• Gastrointestinal surgery. Surgery to reduce the size of your stomach or to remove part of the intestine limits the amount of surface area available to absorb nutrients, including calcium. These surgeries include those to help you lose weight and for other gastrointestinal disorders.

Steroids and other medications

Long-term use of oral or injected corticosteroid medications, such as prednisolone and cortisone, interferes with the bone-rebuilding process. Osteoporosis has also been associated with medications used to combat or prevent:

  • Seizures
  • Gastric reflux
  • Cancer
  • Transplant rejection

Medical conditions

The risk of Osteoporosis is higher in people who have certain medical problems, including:

  • Celiac disease
  • Inflammatory bowel disease
  • Kidney or liver disease
  • Cancer
  • Multiple myeloma
  • Rheumatoid arthritis

Lifestyle disorders

Some bad habits can increase your risk of Osteoporosis. Examples include:

  • Sedentary lifestyle. People who spend a lot of time sitting have a higher risk of osteoporosis than do those who are more active.
  • Excessive alcohol consumption. Regular consumption of more than two alcoholic drinks a day increases the risk of osteoporosis.
  • Tobacco use. The exact role tobacco plays in osteoporosis isn’t clear, but it has been observed that tobacco use contributes to weak bones.


Bone fractures, particularly in the spine or hip, are the most serious complications of osteoporosis. Hip fractures often are caused by a trivial fall and can result in severe disability and pain, even an increased risk of death within the first year after the injury.

In some cases, spinal fractures can occur even if you haven’t fallen. The bones that make up your spine (vertebrae) can weaken to the point of collapsing, which can result in back pain, lost height and a hunched forward posture.


Good nutrition, regular exercise especially muscle strengthening with weights are essential for keeping your bones healthy throughout your life.

Any weight-bearing exercise and activities that promote balance and good posture are beneficial for your bones, but walking, running, jumping, dancing and weightlifting seem particularly helpful.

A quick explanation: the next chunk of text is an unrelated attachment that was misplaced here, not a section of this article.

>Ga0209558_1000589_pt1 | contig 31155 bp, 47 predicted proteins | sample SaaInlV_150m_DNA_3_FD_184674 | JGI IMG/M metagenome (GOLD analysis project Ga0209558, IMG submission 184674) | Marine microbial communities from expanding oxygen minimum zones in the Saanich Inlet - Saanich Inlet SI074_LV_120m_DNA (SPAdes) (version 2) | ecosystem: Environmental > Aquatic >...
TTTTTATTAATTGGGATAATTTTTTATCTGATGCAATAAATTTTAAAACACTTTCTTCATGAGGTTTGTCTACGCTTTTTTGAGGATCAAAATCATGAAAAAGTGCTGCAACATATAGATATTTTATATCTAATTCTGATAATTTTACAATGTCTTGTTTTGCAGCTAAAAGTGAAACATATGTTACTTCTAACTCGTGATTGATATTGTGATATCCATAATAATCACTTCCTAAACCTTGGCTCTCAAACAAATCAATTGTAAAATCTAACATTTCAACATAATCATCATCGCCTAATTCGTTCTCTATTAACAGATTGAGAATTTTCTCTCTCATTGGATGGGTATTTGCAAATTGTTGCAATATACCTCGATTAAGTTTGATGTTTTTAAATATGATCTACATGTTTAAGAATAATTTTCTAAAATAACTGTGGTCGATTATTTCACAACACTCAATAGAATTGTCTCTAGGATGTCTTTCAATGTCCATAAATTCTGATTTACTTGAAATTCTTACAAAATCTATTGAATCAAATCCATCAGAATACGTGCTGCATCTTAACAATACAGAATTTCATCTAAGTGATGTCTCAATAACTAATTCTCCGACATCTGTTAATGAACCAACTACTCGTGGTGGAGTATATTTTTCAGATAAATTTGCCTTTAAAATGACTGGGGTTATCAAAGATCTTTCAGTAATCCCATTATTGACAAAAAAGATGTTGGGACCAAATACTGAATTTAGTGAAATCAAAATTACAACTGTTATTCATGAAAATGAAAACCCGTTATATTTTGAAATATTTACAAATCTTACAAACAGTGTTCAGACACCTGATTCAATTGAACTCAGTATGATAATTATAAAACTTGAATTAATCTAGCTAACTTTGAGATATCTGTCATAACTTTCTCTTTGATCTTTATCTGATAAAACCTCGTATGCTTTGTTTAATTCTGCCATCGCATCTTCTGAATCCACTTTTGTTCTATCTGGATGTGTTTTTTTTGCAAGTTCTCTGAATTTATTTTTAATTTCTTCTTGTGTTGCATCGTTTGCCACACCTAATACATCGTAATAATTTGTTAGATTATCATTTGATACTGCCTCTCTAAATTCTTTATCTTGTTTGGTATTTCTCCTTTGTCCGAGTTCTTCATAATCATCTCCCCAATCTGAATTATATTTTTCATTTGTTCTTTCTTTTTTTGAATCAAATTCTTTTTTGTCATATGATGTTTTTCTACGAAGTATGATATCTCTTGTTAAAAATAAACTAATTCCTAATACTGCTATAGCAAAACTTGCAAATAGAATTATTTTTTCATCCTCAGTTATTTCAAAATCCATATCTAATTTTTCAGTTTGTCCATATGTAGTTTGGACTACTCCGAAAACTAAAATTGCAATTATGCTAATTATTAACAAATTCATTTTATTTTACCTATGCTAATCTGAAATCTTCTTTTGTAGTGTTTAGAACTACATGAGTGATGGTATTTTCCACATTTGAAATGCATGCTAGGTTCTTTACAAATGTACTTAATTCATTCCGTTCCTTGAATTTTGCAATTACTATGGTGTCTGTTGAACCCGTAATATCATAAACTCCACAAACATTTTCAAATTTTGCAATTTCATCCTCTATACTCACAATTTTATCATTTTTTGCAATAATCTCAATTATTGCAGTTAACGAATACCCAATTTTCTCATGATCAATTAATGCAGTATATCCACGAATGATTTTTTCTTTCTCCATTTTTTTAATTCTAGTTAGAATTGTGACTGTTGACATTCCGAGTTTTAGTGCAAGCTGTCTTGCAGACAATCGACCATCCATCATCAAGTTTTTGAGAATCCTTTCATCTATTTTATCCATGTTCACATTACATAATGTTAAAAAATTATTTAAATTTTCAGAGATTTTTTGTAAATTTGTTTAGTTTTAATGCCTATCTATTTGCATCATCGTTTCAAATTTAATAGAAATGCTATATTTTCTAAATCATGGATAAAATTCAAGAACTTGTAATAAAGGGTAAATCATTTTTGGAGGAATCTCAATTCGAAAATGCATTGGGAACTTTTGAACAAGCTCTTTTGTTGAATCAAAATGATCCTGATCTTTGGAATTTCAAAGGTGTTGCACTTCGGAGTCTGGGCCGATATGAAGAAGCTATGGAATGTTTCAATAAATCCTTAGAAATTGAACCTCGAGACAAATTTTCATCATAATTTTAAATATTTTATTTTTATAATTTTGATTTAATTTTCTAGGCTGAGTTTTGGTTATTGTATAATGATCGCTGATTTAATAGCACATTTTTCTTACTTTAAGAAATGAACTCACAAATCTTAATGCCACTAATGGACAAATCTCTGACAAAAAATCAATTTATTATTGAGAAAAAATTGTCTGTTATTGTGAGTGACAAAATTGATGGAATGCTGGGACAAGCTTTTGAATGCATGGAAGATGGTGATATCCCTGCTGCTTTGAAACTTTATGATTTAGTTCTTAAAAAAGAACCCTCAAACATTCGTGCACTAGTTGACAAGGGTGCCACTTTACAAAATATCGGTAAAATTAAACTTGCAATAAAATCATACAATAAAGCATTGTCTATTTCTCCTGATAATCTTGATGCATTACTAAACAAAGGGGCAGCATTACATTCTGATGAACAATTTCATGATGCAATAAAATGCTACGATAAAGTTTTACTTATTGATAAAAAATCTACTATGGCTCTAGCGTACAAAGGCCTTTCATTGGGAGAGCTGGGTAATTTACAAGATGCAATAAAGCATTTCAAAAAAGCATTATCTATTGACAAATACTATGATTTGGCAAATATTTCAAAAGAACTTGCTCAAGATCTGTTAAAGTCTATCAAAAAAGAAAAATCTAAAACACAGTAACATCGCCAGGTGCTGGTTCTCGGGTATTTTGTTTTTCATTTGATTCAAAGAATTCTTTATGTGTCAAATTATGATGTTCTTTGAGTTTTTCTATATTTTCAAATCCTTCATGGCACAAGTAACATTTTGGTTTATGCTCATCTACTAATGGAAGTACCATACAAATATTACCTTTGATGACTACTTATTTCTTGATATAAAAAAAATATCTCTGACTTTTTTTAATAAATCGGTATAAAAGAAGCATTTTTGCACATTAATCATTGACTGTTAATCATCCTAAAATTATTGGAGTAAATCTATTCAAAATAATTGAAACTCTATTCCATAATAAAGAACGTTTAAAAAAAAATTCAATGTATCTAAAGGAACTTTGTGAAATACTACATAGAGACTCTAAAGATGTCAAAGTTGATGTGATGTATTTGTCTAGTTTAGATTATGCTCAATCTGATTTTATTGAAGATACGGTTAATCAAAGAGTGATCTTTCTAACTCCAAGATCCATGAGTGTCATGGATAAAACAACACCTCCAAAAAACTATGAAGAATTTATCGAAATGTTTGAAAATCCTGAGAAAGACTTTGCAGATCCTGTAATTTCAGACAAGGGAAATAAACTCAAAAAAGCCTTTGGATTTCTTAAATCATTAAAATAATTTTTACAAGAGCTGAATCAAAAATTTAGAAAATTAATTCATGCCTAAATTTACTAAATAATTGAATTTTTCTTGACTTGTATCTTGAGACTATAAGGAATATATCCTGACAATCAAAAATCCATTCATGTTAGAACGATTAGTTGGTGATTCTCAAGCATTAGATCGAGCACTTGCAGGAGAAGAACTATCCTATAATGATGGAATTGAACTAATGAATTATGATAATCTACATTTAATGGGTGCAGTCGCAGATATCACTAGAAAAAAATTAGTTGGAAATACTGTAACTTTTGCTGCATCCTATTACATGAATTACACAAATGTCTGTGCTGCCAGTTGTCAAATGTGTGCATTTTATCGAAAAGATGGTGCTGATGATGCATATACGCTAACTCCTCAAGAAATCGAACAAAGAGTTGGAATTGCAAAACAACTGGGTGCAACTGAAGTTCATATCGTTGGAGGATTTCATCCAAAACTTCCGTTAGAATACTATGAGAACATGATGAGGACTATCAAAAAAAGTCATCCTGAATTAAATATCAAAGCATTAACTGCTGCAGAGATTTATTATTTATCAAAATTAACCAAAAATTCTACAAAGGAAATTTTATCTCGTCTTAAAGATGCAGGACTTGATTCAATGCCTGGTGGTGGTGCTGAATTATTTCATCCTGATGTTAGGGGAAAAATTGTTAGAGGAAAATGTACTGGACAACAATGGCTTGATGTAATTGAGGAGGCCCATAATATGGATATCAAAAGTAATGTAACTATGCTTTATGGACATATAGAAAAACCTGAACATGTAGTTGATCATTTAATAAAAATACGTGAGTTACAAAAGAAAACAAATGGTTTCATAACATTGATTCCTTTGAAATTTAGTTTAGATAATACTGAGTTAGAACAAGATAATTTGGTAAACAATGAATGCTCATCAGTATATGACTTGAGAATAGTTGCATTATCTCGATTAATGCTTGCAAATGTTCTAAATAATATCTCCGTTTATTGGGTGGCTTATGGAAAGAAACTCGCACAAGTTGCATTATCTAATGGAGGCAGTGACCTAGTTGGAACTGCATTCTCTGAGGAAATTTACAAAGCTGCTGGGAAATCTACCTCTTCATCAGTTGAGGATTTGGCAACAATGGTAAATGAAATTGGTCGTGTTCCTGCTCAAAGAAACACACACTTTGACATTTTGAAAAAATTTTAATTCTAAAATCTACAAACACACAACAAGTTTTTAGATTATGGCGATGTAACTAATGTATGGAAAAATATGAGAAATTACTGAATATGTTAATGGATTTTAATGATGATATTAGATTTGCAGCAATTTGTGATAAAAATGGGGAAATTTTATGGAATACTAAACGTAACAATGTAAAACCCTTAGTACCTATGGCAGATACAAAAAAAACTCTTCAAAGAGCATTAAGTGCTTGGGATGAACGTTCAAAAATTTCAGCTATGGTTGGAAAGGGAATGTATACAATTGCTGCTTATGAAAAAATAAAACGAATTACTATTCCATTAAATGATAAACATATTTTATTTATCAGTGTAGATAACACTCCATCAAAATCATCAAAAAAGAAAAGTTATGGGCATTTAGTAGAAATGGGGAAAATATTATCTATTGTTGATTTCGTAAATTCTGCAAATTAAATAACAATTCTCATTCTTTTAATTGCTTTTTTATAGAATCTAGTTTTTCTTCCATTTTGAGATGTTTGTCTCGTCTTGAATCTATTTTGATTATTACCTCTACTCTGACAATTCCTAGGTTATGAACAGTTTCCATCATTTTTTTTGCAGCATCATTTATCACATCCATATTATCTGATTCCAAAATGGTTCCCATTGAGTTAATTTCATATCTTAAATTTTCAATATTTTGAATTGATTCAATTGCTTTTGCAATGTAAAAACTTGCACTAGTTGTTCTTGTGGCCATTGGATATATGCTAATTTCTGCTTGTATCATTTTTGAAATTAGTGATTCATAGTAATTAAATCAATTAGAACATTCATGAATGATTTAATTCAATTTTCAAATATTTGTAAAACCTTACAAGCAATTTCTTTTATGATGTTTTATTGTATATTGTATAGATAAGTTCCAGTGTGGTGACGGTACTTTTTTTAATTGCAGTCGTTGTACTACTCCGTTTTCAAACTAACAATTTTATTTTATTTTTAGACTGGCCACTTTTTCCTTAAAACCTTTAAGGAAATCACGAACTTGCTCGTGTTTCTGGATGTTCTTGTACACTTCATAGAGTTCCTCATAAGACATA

Men and women between the age of 18 and 50 need 1,000 milligrams of calcium a day. This daily amount increases to 1,200 milligrams when women turn 50 and men turn 70.

Good sources of calcium include:

  • Low-fat dairy products
  • Dark green leafy vegetables
  • Canned salmon or sardines with bones
  • Soy products, such as tofu
  • Calcium-fortified cereals and orange juice

If you find it difficult to get enough calcium from your diet, consider taking calcium supplements. The Health and Medicine Division of the National Academies of Sciences, Engineering, and Medicine recommends that total calcium intake from supplements and diet combined should be not more than 2,000 milligrams daily for people older than 50.

Vitamin D

Vitamin D improves the body’s ability to absorb calcium and improves bone health in other ways. People can get some of their vitamin D from sunlight, but this might not be a reliable source if you live in a high latitude/ housebound/ regularly use sunscreen/ avoid the sun because of the risk of skin cancer.

Dietary sources of vitamin D include cod liver oil, trout and salmon. Many types of milk and cereal have been fortified with vitamin D.

Most people need at least 600 international units (IU) of vitamin D a day. That recommendation increases to 800 IU a day after age 70.

People without other sources of vitamin D and especially with limited sun exposure might need a supplement. Most multivitamin products contain between 600 and 800 IU of vitamin D. Up to 4,000 IU of vitamin D a day is safe for most people.


Exercise can help you build strong bones and slow bone loss. Exercise will benefit your bones no matter when you start, but you’ll gain the most benefits if you start exercising regularly when you’re young and continue to exercise throughout your life.

Combine strength training exercises with weight-bearing and balance exercises. Strength training helps strengthen muscles and bones in your arms and upper spine. Weight-bearing exercises — such as walking, jogging, running, stair climbing, skipping rope, skiing and impact-producing sports — strengthen mainly the bones in your legs, hips and lower spine. Balance exercises can reduce your risk of falling especially as you get older.

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Dr Pradeep Kocheeppan